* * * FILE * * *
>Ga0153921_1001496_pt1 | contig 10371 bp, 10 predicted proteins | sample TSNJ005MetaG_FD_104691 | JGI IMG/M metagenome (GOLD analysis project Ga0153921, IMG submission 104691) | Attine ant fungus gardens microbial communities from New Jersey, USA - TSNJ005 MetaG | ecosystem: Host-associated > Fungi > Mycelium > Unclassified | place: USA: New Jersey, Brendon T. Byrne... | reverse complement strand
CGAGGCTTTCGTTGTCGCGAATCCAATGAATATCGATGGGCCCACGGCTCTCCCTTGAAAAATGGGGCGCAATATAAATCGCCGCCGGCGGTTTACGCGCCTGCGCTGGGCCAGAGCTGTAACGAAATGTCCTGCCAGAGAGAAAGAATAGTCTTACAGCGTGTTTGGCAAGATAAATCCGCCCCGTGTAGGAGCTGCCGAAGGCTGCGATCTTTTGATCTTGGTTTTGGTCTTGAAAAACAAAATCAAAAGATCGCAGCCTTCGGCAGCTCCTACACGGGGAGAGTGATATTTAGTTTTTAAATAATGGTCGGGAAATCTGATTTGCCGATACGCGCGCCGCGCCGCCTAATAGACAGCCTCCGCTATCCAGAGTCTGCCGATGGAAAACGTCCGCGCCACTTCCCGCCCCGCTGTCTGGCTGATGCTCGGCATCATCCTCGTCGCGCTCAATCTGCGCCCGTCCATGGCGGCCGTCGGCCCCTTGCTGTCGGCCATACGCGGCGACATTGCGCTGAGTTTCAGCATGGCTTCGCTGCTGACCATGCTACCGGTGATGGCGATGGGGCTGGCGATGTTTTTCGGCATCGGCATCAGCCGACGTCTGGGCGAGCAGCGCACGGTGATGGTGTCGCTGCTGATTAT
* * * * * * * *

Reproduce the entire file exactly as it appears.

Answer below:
>Ga0153921_1001496_pt1 | contig 10371 bp, 10 predicted proteins | sample TSNJ005MetaG_FD_104691 | JGI IMG/M metagenome (GOLD analysis project Ga0153921, IMG submission 104691) | Attine ant fungus gardens microbial communities from New Jersey, USA - TSNJ005 MetaG | ecosystem: Host-associated > Fungi > Mycelium > Unclassified | place: USA: New Jersey, Brendon T. Byrne... | reverse complement strand
CGAGGCTTTCGTTGTCGCGAATCCAATGAATATCGATGGGCCCACGGCTCTCCCTTGAAAAATGGGGCGCAATATAAATCGCCGCCGGCGGTTTACGCGCCTGCGCTGGGCCAGAGCTGTAACGAAATGTCCTGCCAGAGAGAAAGAATAGTCTTACAGCGTGTTTGGCAAGATAAATCCGCCCCGTGTAGGAGCTGCCGAAGGCTGCGATCTTTTGATCTTGGTTTTGGTCTTGAAAAACAAAATCAAAAGATCGCAGCCTTCGGCAGCTCCTACACGGGGAGAGTGATATTTAGTTTTTAAATAATGGTCGGGAAATCTGATTTGCCGATACGCGCGCCGCGCCGCCTAATAGACAGCCTCCGCTATCCAGAGTCTGCCGATGGAAAACGTCCGCGCCACTTCCCGCCCCGCTGTCTGGCTGATGCTCGGCATCATCCTCGTCGCGCTCAATCTGCGCCCGTCCATGGCGGCCGTCGGCCCCTTGCTGTCGGCCATACGCGGCGACATTGCGCTGAGTTTCAGCATGGCTTCGCTGCTGACCATGCTACCGGTGATGGCGATGGGGCTGGCGATGTTTTTCGGCATCGGCATCAGCCGACGTCTGGGCGAGCAGCGCACGGTGATGGTGTCGCTGCTGATTAT